The Packaging WG comment, along with comments from 80+ other individuals and groups, are now up at the NTIA website. Check out Section II ("Background context about the Python packaging toolchain and ecosystem") for a simplified yet still confusing diagram. Section IV of our comment ("Infrastructure funding") is pretty short; for a longer treatment on a related topic, see Tidelift's comment "Software bills of materials are important—but they won't work at scale if we don't pay the maintainers".


: Monday Will Be Volunteer Responsibility Amnesty Day: Volunteer Responsibility Amnesty Day logo: a sun at a horizon A few months ago, in my talk "What Would Open Source Look Like If It Were Healthy?", I told a story of an overwhelmed open source software maintainer. Every solstice is a Responsibility Amnesty Day, and he uses one to say "Sorry, I need to stop doing this."

Sean maintains a lot of stuff, right?...So Sean has taken on more and more, and he realizes one day that he's feeling a little more burned out, feeling kind of exhausted. And a friend of his, instead of sending him some list of 10 productivity hacks, does, perhaps, a kinder thing and actually takes some time to sit down with him and do a responsibility audit. Just a big list of “what are all the open source things that you're responsible for right now.” And there's a lot on that list. And Sean realizes that this [particular project] is just not where he wants to be putting his time, he needs to concentrate on fewer things that have higher priority to him.

And so at the next solstice, he uses the open source tradition that has arisen that twice a year at the solstices, there's a Responsibility Amnesty Day, which is the day when you can just say, “hey, I can't keep doing this anymore so I'm putting it down.” And everyone understands. So he does that at the next solstice.

Several people really perked up at that idea. So now there's a website: https://www.volunteeramnestyday.net/.

my temporary logo: smiling stick figure next to a sunsetThe next solstice is Monday, June 21st, 2021. Maybe you should take a moment between now and then to list out what you're responsible for, so on Monday, you can announce that you're setting something down.


: Sidestepping the PR Bottleneck: Four Non-Dev Ways To Support Your Upstreams: Logo for Upstream: A Tidelift Expedition This is the textual version of my June 7 2021 online talk at Upstream Live: "Sidestepping the PR Bottleneck: Four Non-Dev Ways To Support Your Upstreams", 23 minutes. Video is now up.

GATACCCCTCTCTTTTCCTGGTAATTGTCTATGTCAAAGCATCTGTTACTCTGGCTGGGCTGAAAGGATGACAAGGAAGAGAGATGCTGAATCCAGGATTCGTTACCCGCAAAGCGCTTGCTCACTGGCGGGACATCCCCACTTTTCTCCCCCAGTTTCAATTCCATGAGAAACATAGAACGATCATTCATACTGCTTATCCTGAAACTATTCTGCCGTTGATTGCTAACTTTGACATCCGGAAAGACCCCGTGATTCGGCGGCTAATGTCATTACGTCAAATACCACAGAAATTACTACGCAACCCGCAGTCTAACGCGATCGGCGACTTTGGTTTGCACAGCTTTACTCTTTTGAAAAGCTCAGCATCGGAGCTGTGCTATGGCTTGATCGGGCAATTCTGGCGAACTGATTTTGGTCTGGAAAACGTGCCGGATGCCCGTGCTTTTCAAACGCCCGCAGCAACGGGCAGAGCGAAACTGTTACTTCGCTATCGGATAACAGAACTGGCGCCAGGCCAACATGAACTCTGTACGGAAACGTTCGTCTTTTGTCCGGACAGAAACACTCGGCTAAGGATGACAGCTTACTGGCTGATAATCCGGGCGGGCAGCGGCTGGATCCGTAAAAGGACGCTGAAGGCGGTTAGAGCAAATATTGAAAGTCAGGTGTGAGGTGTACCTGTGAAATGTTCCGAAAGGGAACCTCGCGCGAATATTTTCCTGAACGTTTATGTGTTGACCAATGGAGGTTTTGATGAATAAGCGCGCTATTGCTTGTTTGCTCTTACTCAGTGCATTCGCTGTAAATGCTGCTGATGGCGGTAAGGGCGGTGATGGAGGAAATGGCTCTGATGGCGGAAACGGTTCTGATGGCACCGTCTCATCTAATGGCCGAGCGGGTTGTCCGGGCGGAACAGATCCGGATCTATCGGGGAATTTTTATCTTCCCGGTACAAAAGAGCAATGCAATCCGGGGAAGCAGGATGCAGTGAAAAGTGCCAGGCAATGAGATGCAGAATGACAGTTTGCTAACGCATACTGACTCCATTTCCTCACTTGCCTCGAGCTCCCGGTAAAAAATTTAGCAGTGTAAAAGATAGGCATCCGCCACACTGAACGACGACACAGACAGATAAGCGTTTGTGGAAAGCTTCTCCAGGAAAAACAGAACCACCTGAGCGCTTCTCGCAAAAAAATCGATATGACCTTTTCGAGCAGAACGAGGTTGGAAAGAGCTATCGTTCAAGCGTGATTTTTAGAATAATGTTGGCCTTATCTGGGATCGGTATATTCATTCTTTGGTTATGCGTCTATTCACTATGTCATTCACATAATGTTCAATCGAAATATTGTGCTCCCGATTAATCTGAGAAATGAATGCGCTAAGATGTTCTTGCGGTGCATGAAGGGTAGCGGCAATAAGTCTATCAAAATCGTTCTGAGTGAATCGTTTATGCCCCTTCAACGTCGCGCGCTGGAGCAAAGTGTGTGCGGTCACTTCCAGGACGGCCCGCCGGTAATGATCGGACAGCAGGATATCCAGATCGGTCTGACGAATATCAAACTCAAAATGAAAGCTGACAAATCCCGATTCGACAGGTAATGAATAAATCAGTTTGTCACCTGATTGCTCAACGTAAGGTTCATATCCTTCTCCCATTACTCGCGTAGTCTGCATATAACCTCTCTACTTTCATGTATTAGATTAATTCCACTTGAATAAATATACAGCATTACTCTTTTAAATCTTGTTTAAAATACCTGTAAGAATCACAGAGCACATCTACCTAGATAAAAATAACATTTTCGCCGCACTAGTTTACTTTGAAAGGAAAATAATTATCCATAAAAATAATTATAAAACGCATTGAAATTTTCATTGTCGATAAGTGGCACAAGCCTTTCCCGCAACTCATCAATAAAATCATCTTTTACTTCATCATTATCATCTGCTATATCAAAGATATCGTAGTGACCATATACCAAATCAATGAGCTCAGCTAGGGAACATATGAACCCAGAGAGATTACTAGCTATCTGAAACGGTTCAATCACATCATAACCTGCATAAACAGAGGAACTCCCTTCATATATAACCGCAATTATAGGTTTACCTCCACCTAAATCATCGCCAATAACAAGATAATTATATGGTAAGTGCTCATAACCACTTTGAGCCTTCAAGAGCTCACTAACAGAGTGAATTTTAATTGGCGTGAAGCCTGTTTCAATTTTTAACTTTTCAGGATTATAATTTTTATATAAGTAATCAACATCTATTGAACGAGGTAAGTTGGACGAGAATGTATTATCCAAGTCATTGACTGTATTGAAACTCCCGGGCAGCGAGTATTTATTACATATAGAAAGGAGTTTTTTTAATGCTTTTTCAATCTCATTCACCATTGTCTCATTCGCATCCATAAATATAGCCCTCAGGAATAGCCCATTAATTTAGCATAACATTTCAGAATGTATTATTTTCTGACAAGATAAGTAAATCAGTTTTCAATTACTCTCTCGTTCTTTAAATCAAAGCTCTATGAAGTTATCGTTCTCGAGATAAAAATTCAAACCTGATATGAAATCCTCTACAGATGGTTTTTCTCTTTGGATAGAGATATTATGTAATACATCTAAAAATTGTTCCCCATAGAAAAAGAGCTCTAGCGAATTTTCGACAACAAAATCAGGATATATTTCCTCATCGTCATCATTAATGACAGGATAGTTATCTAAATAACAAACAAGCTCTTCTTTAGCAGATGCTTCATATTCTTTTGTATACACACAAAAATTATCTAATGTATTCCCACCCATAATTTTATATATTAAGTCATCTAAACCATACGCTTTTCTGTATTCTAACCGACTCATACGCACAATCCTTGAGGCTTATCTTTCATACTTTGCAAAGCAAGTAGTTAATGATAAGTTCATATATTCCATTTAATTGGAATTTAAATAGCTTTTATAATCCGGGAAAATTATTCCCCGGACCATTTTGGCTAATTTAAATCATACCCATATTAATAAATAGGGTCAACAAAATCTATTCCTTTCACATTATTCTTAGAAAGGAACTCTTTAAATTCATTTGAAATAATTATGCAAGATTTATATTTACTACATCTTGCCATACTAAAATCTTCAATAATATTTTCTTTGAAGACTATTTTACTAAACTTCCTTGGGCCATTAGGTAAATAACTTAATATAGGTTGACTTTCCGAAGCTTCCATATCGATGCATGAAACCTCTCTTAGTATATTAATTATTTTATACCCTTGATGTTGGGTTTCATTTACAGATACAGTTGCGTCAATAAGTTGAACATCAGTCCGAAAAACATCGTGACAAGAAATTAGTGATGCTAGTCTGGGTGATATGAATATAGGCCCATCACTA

Intro

Hi, I’m Sumana Harihareswara. I founded Changeset Consulting, which provides targeted, short-term project management services to open source projects and the organizations that depend on them.

Just so you know, I won’t be sharing any slides today, so feel free to look away from the screen. Do some situps, look out the window, fold some laundry, or something. And: If you prefer to read rather than listen, the written version of this is now up on my blog.

If you want open source projects you depend on to succeed/thrive, then you want to support them.

This is both philosophical (you want to be a good open source citizen) and pragmatic (and ensure the health of projects you depend on).

It’s useful and important to do that through patches. One of the first times I spoke at an open source conference was at Open Source Bridge 2010: “The Second Step: HOWTO encourage open source work at for-profits”. I spoke on freeing up people in a company to contribute changes back and gave steps to widen your internal bottlenecks.

But now, even if your developers have time to polish up changes and submit them upstream, when you submit a patch, the bottleneck is on the maintainer’s side, because they don’t have a lot of time to do code review. You’ve contributed pull requests but they’re languishing. If a project is stuck, the gift you have given them isn’t helping – it’s like you’ve given them a gift card to a store that’s really hard to get to, so you’re not really helping them substantively.

Lack of time to do code review is common, so it’s likely your PRs aren’t helping as much as you’d thought!

And that’s if your developers even have time to make and polish PRs; maybe your developer resources are slammed, but you have other folks on your staff whose time is more flexible.

So let’s go into how you can develop a deeper toolbox, and how you can help projects you depend on, including expanding their code review bottleneck. Which benefits you and them.

So today I’ll share case studies and discuss 4 ways to help:

  • testing infrastructure – one of the most valuable ways you can sponsor an open source project is through your ops department.
  • money – whether you go with Tidelift or another sponsorship option, direct donation can move the needle.
  • secondary mentorship – you can help new contributors get situated and stay unblocked.
  • coaching and cheerleading – I’ll talk about a time when being an encouraging sidekick made a huge difference.

Testing infrastructure